More than 1,000 gymnasts total will take part in the three-day event, with sessions being held simultaneously at the Frisco Convention Center and WOGA's club in nearby Plano.

External Link: WOGA Gymnastics

 
Written by John Crumlish    Monday, 22 January 2007 19:05    PDF Print
Pugh Ready For Big Things in 2007
Great Britain's Rhian Pugh, the 2004 European junior champion on uneven bars, told IG she is eager for this year's major competitions after spending much of last year nursing injuries.

"I am working toward making the European Championships team in April," Pugh told IG this week. "So my first competition back this year will be British Team Championships, at the beginning of April. I am also working towards making the team for the World Championships (Sept. 1-9 in Stuttgart), so that I can help us qualify for the 2008 Olympic Games."

At the 2004 European Junior Championships in Amsterdam, Pugh became the first British woman to win a European title when she placed first on uneven bars.

Pugh, a native of Wales, traveled to Melbourne for the 2005 World Championships, but suffered a back injury in training and did not compete. Last spring she competed for Wales at the Commonwealth Games (also held in Melbourne), where she placed sixth on uneven bars.

Pugh did not compete at the 2006 World Championships, held in Aarhus, Denmark, in October. There, teammate Beth Tweddle became the first British gymnast to win a world title (uneven bars), and the British women's team finished 11th. The top 12 teams at this year's Worlds will qualify for the 2008 Beijing Olympics.

Helen May, who coaches Pugh at the Bristol Hawks club in England, said Pugh is now healthy, and hopes to show British national team coaches that she will be ready for this year's Europeans and Worlds.

"It was difficult for Rhian after sustaining a compression fracture of T9 at the Worlds in Melbourne, and having to completely rest for a long period," May said. "She was given the go-ahead to train just before the Commonwealth Games, and worked very hard in order to go and represent Wales. Obviously Wales was very keen for her to compete, as was she. However, with limited time, she competed with cut-down routines and not at the peak of fitness. Following that she had a number of different minor injuries, which meant she did not compete in the British Championships, and did not retain her place in the national squad."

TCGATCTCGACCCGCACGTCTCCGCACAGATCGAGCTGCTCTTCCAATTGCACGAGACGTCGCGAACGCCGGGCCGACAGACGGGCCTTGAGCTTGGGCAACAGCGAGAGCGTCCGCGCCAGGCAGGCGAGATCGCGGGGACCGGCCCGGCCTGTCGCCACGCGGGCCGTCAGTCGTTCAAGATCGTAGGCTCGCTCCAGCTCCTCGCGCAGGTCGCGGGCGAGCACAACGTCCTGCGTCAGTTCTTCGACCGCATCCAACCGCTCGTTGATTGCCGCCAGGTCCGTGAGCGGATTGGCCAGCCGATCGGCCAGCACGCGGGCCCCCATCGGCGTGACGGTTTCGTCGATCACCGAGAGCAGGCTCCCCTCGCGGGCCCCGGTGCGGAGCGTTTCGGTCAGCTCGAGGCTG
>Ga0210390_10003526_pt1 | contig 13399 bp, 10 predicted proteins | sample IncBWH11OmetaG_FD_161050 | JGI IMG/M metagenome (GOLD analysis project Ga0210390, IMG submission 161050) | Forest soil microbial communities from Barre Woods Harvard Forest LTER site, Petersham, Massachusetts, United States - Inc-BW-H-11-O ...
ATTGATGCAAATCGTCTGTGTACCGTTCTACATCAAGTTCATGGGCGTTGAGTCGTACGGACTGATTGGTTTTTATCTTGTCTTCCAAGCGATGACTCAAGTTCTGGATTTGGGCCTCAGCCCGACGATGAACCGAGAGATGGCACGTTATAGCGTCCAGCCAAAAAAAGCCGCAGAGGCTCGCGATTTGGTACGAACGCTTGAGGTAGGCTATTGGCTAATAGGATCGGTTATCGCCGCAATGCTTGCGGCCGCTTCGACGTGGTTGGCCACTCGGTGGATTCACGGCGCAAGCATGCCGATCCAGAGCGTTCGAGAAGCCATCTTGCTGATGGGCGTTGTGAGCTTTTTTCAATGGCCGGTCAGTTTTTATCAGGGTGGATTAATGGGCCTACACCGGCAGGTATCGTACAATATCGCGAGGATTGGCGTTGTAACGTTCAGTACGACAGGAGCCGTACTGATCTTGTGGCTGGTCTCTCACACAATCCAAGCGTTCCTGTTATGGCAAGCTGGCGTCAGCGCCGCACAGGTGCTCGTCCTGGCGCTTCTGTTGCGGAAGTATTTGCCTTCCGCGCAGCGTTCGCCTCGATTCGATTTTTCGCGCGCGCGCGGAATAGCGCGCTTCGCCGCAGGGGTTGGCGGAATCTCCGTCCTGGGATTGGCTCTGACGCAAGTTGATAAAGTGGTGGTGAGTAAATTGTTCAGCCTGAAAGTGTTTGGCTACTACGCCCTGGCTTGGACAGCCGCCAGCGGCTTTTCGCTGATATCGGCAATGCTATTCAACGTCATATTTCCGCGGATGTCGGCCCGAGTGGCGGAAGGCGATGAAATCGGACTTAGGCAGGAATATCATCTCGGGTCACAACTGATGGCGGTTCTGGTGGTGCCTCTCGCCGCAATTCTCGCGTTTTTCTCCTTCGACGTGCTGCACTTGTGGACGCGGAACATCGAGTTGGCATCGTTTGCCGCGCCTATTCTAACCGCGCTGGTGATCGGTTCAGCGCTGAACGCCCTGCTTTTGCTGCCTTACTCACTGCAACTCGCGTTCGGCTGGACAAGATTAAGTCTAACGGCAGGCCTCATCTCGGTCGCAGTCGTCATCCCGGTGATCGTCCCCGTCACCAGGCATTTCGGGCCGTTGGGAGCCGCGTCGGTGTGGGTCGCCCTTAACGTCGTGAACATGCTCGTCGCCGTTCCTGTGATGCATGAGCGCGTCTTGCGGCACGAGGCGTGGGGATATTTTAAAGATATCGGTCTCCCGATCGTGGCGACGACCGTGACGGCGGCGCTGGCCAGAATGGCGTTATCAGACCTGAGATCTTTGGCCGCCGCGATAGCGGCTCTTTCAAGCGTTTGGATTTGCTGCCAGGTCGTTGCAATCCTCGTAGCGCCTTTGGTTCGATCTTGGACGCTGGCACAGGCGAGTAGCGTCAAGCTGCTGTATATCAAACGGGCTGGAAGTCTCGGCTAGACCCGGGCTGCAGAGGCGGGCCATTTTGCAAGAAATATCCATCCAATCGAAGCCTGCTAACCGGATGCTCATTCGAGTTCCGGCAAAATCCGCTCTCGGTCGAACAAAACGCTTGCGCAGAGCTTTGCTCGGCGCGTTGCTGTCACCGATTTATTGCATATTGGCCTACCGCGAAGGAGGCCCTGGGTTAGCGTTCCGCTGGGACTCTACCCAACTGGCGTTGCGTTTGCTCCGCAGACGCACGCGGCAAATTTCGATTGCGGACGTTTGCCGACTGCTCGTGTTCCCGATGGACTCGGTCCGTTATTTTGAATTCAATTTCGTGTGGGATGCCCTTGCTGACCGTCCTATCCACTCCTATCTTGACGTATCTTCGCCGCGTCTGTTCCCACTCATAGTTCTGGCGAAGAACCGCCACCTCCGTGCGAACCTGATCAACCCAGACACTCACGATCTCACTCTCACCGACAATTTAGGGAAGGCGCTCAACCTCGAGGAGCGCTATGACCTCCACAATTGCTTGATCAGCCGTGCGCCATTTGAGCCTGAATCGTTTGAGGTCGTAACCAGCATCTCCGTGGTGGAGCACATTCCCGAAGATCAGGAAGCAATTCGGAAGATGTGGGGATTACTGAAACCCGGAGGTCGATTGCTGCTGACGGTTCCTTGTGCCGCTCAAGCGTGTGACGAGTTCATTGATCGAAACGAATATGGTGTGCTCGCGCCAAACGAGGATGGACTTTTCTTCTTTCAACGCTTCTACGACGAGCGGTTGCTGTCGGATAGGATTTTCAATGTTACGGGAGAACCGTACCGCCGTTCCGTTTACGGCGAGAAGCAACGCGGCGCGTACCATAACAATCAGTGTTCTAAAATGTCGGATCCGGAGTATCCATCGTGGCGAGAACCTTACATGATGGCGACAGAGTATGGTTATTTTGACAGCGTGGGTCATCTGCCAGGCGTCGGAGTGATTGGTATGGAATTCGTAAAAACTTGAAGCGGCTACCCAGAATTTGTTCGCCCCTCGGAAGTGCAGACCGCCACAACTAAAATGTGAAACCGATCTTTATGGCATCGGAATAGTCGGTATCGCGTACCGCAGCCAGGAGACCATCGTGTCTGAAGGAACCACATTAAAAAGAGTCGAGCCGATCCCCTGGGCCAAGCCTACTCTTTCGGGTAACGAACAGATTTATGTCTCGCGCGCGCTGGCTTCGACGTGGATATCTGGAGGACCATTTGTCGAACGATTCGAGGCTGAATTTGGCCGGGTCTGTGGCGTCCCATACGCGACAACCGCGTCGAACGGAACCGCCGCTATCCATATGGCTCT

May said the 17-year-old Pugh is determined to succeed, in and out of the gym.

"Hopefully this year she will be able to prove herself," she said. "I know she is keen to do this, so we will keep on working. In the meantime she has passed her driving test and is also doing her 'A' levels (examinations) at school. I believe when they finish in June, she will then use her gap year to concentrate on her gymnastics, which I know has always been a long-term plan of hers."

May said Tweddle's gold medal-winning performances at last year's Worlds and Europeans have generated optimism and healthy competitiveness in the British program.

"It's a really exciting time for all involved with British gymnastics," May told IG. "We've all been enjoying the success of Beth and (coach) Amanda (Harrison), who set such a great example and are such nice people, too. You couldn't ask for a better role model than Beth for all our young gymnasts in Britain. We have a number of great talents up and coming, also, so I'm hoping Britain will continue to rise in the world rankings. It is going to be hard to get into our team, which is a great position to be in."

The January/February 2007 issue of International Gymnast magazine features Beth Tweddle on the cover, and profiles of British gymnasts Ross Brewer and Aisling Williams. Rhian Pugh is featured in the profile "In With the Old," in the December 2004 issue.

To subscribe to IG Magazine or order back issues, click here.

 


Page 206 of 209